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Meet Glenn Cohen in person at the Real Estate Connect Conference in July in San Francisco, where he will participate in Meet the Leaders.

Have the red-hot market and huge commission checks slowed changes in the practice of residential real estate brokerage that would benefit consumers?

Yes.

While I respect the financial success of today’s big brokers, I also believe all that success may have made it easier for the industry to avoid change and sometimes improvement. Here are three important changes I thought would have already happened by 2004:

Innovation focused on consumers, not Realtors

With the exception of a small few dot-com survivors, any substantial business model changes have been focused on the real estate agent, not the consumer. Yes, buyers get to view all MLS listings online in one place (although usually without multiple pictures or virtual tours), but aside from that, not much else has changed for the consumer.

Instead, most real estate broker innovation has been focused on agents and their all-important commission splits. Whether it’s RE/MAX International with its 95 percent-100 percent concept, Keller Williams or Exit Realty, it all seems to be about the commission split or multilevel marketing. Meanwhile, home sellers are still paying 5 percent-6 percent of the house price to sell their home with most firms.

We also now see more lead generation and referral companies. They seem to offer some small consumer benefits (e.g., a rebate or shopping card), but they are focused mainly on selling that lead to the realty salesperson. They are yet another middleman.

New ways to divide the commission, multilevel marketing, lead generation, virtual office Web site (VOW) rules and even the National Association of Realtors’ relationship with Realtor.com are all innovations, but do they benefit home buyers and sellers?

An integrated technology platform for consumers and agents

Fewer than 10 percent of home sales transactions utilize some form of online transaction management system, and the vast majority of those only kick in after the purchase contract has been signed, according to the technology providers. How about a corporate-wide system with one common database for every customer entry and interaction that would serve every workgroup and service provider who touched the transaction? This system would begin with the customer’s first contact with the brokerage firm and monitor all activities throughout the transaction.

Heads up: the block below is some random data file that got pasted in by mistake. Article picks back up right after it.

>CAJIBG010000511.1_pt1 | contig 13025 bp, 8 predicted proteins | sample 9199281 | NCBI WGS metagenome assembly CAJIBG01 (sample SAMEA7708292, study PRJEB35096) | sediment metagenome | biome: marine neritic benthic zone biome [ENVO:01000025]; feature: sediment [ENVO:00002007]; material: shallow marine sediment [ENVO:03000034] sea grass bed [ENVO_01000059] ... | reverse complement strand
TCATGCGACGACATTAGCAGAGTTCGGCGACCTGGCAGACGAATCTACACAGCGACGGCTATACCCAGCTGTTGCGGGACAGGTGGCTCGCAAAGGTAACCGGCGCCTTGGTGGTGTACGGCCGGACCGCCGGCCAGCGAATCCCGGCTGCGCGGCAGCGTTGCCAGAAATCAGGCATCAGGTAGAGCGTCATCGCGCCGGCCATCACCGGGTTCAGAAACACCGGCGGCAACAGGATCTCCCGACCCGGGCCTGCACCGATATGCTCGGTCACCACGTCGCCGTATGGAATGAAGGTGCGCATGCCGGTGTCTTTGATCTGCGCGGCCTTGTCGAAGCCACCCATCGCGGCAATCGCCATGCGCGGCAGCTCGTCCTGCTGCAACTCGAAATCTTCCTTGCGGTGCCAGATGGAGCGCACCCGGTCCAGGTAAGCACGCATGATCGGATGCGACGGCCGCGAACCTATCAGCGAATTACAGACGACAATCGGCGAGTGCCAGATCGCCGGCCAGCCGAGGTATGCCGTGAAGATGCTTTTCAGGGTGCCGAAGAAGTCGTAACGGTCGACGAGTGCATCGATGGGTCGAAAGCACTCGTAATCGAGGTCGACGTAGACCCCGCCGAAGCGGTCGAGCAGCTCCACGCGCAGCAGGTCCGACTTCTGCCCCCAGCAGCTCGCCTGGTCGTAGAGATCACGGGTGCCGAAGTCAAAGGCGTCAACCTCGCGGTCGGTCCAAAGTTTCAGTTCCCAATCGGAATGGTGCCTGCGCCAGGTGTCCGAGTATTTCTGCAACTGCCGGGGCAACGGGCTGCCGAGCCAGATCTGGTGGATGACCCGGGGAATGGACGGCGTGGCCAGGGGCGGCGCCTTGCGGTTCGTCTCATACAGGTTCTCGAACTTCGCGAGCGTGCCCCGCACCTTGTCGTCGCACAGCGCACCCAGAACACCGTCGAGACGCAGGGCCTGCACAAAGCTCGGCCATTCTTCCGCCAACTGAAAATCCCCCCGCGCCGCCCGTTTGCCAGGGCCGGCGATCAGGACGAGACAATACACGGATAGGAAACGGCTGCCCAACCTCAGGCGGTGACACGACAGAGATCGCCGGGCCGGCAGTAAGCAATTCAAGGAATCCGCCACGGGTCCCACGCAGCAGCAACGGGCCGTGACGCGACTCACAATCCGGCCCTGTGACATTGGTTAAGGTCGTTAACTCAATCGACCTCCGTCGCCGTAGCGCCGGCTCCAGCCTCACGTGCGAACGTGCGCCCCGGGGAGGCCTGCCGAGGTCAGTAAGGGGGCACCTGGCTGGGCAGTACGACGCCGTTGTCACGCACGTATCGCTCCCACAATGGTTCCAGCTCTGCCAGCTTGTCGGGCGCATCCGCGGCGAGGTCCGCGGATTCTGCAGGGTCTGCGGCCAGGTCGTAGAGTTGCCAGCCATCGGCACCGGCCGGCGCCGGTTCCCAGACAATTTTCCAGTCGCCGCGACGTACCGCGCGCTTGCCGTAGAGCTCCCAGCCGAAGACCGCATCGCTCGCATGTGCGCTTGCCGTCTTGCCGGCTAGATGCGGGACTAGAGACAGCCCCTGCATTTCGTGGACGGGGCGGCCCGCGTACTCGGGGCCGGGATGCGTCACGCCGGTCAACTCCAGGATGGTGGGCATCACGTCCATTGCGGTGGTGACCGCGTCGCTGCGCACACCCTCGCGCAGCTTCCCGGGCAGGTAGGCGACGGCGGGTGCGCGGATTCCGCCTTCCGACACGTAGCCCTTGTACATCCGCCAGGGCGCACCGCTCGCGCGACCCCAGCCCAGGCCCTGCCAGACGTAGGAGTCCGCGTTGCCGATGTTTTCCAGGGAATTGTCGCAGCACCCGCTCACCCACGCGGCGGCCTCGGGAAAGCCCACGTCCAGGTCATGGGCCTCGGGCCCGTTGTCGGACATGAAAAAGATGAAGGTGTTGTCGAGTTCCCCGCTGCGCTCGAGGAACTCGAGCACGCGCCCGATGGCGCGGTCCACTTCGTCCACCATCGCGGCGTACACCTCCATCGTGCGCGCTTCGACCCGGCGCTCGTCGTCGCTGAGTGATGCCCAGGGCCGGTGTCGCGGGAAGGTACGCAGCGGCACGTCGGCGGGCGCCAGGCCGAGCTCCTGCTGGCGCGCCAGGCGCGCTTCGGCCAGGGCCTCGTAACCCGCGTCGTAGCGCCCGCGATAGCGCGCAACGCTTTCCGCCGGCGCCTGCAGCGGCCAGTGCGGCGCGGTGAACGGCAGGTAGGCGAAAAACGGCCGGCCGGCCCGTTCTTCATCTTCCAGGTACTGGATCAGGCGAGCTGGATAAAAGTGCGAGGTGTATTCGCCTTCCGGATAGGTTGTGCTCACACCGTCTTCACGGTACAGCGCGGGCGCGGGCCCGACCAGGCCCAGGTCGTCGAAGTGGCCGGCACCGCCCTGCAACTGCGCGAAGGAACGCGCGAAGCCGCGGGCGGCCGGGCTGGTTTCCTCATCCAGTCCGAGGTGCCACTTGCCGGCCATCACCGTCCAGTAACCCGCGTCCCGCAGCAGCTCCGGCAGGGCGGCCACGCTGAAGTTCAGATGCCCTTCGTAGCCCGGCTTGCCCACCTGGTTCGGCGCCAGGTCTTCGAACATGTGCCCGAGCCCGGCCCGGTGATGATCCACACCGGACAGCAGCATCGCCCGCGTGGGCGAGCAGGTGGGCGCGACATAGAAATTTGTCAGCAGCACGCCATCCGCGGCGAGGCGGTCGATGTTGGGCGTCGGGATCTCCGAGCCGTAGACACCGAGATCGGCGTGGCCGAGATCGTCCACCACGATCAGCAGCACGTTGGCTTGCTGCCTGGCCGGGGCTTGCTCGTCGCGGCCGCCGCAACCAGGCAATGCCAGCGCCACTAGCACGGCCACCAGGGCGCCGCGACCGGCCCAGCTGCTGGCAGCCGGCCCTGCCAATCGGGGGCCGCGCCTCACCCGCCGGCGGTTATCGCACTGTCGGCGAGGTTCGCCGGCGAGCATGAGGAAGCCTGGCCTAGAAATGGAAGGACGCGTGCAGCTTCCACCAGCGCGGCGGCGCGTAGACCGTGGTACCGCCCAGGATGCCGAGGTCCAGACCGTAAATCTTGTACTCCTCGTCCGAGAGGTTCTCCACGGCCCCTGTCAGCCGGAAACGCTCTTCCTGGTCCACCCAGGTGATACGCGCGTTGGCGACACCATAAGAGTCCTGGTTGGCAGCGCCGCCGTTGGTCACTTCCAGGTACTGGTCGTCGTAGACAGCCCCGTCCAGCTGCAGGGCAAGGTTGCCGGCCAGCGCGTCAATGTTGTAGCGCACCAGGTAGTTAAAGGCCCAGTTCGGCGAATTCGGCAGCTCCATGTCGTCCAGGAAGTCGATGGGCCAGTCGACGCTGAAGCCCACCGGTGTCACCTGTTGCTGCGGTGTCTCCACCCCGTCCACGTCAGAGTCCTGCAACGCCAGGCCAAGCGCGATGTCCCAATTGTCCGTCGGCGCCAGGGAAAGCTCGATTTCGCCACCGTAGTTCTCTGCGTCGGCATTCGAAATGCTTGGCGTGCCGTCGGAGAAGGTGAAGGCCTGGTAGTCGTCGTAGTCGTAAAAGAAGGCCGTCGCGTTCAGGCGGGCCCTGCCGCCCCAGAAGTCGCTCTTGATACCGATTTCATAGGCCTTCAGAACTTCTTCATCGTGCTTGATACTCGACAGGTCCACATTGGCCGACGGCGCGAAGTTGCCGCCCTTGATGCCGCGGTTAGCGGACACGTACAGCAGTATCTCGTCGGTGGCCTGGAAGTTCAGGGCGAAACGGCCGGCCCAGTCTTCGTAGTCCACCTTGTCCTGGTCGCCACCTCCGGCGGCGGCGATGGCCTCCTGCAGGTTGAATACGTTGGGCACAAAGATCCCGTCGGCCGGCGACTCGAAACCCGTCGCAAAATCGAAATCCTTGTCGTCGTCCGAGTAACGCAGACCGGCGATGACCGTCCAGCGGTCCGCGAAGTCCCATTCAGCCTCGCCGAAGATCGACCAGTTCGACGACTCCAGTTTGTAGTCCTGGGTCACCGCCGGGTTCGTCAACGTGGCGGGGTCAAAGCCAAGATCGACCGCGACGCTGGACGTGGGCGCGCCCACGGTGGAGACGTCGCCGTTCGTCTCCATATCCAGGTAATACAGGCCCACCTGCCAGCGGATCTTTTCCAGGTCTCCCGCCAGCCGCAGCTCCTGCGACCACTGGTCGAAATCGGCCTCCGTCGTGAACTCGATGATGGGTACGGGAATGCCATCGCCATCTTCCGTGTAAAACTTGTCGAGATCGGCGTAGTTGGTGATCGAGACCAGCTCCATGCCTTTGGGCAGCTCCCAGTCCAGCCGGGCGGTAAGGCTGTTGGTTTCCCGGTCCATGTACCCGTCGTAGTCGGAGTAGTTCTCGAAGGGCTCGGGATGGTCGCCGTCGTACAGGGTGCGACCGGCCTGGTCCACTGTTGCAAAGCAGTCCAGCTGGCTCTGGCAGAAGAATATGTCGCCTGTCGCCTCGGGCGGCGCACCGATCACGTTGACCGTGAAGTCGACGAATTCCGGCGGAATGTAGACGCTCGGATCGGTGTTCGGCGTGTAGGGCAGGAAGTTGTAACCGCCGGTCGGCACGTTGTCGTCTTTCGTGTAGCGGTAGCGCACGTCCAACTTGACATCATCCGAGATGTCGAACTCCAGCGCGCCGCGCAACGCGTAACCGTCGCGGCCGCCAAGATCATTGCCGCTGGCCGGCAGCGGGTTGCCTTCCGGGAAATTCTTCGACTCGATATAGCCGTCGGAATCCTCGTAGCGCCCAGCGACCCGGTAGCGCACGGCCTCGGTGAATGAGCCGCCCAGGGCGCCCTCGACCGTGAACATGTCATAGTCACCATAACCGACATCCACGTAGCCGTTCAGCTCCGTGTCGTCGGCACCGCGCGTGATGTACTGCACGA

And how about one fully integrated or coordinated system for brokerage firms that also own their own mortgage and title/closing services companies? What if that same system could provide real-time feedback to buyers and sellers? That would be amazing! It hasn’t happened yet, primarily because the franchise and independent contractor structures of the industry don’t promote or allow this level of integration. Interestingly enough, this type of system could benefit both real estate brokers and consumers.

Real estate brokers welcome banks into the business

A basic tenant in real estate is “the more buyers, the better” because demand enables sellers to get higher prices for their homes. Currently, the brokerage industry is in the middle–or perhaps at the end–of a roll-up strategy primarily by Cendant Corp’s NRT brokerage ownership arm and to a lesser extent HomeServices of America and GMAC Home Services. It appears that public company accounting somehow allows for higher prices for the traditional brokerage agency’s services.

Banks entering the business would only create more competition for those brokerage firms that seem so willing to be sold. It’s unlikely that banks would build real estate operations from scratch. More likely they would be aggressive buyers of existing companies. Even more important, new competitors would generate competition and motivate industry improvements and benefits for consumers. Why not roll out the red carpet?

OK, so the housing market is red hot and has been for a decade. And yes, the future is a little less certain now that interest rates are on the rise. But one thing is constant in life, and that is change; I just thought it would have happened a lot sooner in the real estate industry.

Glenn E. Cohen is a well-known real estate entrepreneur who pioneered the 2 percent commission model in the New Jersey and New York housing markets. He can be reached at glenn.cohen@gcohenco.com or (732) 747-4500.

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